The first mistake people regularly make has a big clue in the name: it is high intensity. I commented on this above but need to reiterate the point that in order to benefit from your HIIT workout, the periods of exercise need to be hard; either 90% of your max heart rate for those with a HR monitor or around 9/10 or the modified RPE scale in the diagram above or hard enough that you can’t really speak due to being out of breath. This issue comes up regularly, such as from Brock Armstrong (aka the Get Fit Guy) writing in Quick and Dirty Tips and also cited in Scientific American.

HIIT is certainly a marketable commodity and therein lies one of the most significant issues surrounding this form of workout. A cynic would suggest that the claims of HIIT are designed to gain more website hits but with titles such as “Here’s Why HIIT Workouts May Be Best for Your Body — and Brain” (Healthline), “Tabata Is The 4-Minute, Fat-Burning Workout You Need To Try” (Self) and “These 14 HIIT Workouts Will Make You Forget Boring Cardio” (Mens Health) it’s difficult to argue.

As such, the problem lies not with the workouts themselves but with how they are presented and interpreted. Mark Twight (in a piece from Training for the New Alpinism) wrote a rather damning piece on HIIT workouts where he struggled “trying to force the square peg of high-intensity circuit training and heavy lifting into the round hole of endurance performance”. Twight’s feelings are clear with comments such as “a shortcut to improved endurance” and the “”free lunch” method of improving endurance”.

However this seems to relate to a misunderstanding of what one can achieve with HIIT and how to use it to your benefit. Twight’s aims seem to have been to replace his typical endurance training exclusively with HIIT, yielding poor results as this is not what HIIT is intended to achieve. Even Twight alludes to how best to incorporate HIIT thus:

If you train long-endurance exclusively you’ll be weak and slow though able to go forever. To go long AND fast your training program must also include strength training plus high-intensity intervals and speed work – each introduced at the appropriate time – to sharpen the large foundation f endurance that we presume exists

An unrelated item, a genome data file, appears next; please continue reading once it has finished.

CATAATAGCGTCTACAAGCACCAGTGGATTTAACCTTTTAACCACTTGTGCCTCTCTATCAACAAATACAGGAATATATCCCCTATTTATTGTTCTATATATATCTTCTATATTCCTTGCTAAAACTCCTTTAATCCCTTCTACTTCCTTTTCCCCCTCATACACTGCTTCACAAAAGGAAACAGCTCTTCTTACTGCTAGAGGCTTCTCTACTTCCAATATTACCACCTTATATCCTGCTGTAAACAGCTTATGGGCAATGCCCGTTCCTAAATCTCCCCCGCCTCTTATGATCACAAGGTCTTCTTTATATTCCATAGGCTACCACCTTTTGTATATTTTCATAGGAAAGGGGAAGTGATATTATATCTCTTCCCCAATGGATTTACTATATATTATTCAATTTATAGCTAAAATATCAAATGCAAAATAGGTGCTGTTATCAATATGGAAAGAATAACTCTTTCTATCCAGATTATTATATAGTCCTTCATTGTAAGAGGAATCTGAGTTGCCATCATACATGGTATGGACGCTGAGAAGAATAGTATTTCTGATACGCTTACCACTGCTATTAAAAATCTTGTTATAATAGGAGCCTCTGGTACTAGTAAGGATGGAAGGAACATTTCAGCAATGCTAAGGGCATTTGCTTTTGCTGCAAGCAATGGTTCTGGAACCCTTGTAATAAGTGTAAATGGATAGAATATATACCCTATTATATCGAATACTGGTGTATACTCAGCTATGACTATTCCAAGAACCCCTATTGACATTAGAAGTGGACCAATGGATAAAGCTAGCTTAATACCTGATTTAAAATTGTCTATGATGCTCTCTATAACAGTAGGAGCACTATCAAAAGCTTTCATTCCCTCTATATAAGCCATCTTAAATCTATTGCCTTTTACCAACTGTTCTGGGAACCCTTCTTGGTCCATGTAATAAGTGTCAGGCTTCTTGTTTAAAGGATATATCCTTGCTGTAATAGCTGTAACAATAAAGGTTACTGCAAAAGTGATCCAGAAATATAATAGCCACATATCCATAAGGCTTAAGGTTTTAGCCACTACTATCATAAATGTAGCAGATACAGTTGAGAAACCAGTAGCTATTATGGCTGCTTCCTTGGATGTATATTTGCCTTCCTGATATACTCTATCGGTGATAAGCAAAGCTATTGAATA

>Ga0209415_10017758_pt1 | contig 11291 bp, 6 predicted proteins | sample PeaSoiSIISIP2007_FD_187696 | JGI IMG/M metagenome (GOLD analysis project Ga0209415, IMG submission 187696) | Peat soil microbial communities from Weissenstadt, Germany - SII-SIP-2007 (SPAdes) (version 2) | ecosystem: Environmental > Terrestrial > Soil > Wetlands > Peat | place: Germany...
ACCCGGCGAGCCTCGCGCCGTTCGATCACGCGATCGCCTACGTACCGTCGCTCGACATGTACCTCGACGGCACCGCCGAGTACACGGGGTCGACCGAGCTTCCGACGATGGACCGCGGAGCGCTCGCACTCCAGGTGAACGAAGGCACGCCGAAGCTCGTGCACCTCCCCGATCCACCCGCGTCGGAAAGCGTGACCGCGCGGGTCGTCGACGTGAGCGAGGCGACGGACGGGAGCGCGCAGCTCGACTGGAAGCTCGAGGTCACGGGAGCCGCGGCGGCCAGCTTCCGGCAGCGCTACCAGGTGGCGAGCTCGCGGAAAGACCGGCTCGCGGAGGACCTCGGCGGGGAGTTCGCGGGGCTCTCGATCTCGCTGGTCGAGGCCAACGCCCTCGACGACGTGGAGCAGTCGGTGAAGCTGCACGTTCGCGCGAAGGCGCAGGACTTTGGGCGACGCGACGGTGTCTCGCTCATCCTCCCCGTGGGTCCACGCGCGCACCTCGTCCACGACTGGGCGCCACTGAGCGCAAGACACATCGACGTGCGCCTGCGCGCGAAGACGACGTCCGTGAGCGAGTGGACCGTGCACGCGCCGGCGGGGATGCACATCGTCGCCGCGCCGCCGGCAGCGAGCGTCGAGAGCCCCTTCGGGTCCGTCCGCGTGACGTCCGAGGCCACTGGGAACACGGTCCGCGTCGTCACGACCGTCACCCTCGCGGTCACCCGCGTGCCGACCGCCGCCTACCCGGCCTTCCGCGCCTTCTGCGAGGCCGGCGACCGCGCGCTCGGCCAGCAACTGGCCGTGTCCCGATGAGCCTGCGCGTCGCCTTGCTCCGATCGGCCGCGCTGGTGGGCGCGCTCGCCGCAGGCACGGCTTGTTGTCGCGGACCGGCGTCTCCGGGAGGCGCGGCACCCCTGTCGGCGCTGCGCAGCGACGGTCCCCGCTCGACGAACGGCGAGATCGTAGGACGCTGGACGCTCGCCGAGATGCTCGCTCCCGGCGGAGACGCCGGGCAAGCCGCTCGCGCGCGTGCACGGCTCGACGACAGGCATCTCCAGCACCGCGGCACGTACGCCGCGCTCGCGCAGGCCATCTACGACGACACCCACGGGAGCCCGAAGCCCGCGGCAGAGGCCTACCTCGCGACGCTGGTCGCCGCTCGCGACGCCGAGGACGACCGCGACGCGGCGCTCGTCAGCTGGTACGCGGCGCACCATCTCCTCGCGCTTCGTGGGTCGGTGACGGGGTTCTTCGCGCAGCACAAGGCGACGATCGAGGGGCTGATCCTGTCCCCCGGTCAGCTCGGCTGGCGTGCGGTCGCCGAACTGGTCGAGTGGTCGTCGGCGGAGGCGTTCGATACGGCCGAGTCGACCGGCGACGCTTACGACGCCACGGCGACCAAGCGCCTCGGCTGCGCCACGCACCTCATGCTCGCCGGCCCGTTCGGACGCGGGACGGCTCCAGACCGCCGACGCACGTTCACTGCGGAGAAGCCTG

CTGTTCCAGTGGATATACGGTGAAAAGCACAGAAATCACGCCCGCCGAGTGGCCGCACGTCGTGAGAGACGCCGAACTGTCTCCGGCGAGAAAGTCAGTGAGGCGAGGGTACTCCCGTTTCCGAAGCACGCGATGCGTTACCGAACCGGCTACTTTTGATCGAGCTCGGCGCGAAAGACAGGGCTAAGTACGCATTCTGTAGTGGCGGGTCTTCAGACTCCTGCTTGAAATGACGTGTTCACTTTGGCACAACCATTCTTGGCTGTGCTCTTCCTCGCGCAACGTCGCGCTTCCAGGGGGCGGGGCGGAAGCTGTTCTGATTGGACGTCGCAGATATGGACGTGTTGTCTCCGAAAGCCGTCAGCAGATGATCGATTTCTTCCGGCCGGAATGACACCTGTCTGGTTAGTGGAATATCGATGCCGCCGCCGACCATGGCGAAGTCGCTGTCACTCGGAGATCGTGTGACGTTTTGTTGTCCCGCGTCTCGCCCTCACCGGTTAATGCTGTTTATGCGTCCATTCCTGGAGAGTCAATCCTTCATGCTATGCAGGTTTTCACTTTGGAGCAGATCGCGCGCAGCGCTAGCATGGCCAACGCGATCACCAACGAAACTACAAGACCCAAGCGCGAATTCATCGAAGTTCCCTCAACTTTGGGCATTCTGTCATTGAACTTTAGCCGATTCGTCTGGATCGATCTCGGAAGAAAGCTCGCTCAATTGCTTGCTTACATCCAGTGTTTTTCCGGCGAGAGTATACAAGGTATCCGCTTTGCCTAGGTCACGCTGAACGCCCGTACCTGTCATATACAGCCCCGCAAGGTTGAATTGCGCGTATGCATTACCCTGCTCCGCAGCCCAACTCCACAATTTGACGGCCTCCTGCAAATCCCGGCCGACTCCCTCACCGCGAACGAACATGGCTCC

Twight (2012) No Free Lunch, appearing in Training for the New Alpinism, available here

Brock Armstrong (again in Quick and Dirty Tips) presents the perfect example of this while “investigating a fancy new stationary bike… [that] claims that the device is “clinically proven to give you the same cardio benefits of a 45-minute jog in under 9 minutes, with only 40 seconds of hard work.””. The problem here isn’t HIIT, it’s the claims that go with it.

Finally, there is the risk of injury that HIIT can present to people. Cited by Dr Laurence Houghton and Paige Waener on Very Well Fit it is a very real risk for those who are using HIIT as their only source of exercise. Meanwhile, Armstrong comments that HIIT workouts shouldn’t be done in isolation. However, we may need to consider both of these points in the context in which we are concerned; i.e. including a HIIT workout as part of a climbing training program.

Putting This in a Climbing Context

So yeah, great, HIIT workouts are really good for you, there seems a clear consensus there. But we’re climbers and we’re interested in getting better at climbing. So let’s return to that big question right at the start:

Should you include a HIIT workout

into your climbing training program?

For me, the short answer is yes. But as this piece is grounded in research, let’s expand on that a little bit.

It Helps to be Healthy

First and foremost, if you’re going to go headlong into a full-on climbing training program, it really does help to have a good solid base level of fitness. That should certainly include some sort of cardiovascular exercise that, for many modern gym climbers, may well be lacking.

With the current trend of concentrating heavily on the obvious strength training popularised by Lattice Coaching and Cafe Kraft among others, such as focusing on fingerbaords or campus boards, it is a very real possibility that a general fitness workout could be missed. Trying to convince these climbers to give up an hour a week for a non-obvous fitness gain would surely be less successful than a twenty minute HIIT workout that can easily be fit in around climbing specific training.

Eric Horst, in his book Training for Climbing (2008, pg 101) and in a section on Optimizing Body Composition, states,

“make it your goal to perform a minimum of thirty minutes of sustained moderate-intensity aerobic activity at least four days a week. If your schedule is too busy to accomodate this two-hour plus hours of aerobics per week, recent research indicates you can get a similar (and possibly better) fat-burning effect from shorter, high-intensity interval training”

Horst (2008) Training for Climbing, 2nd edition, pg 101, Falcon Guides

Any form of exercise in isolation is not ideal and HIIT presents a convenient way to add another dimension to one’s general fitness levels.

Antagonistic Work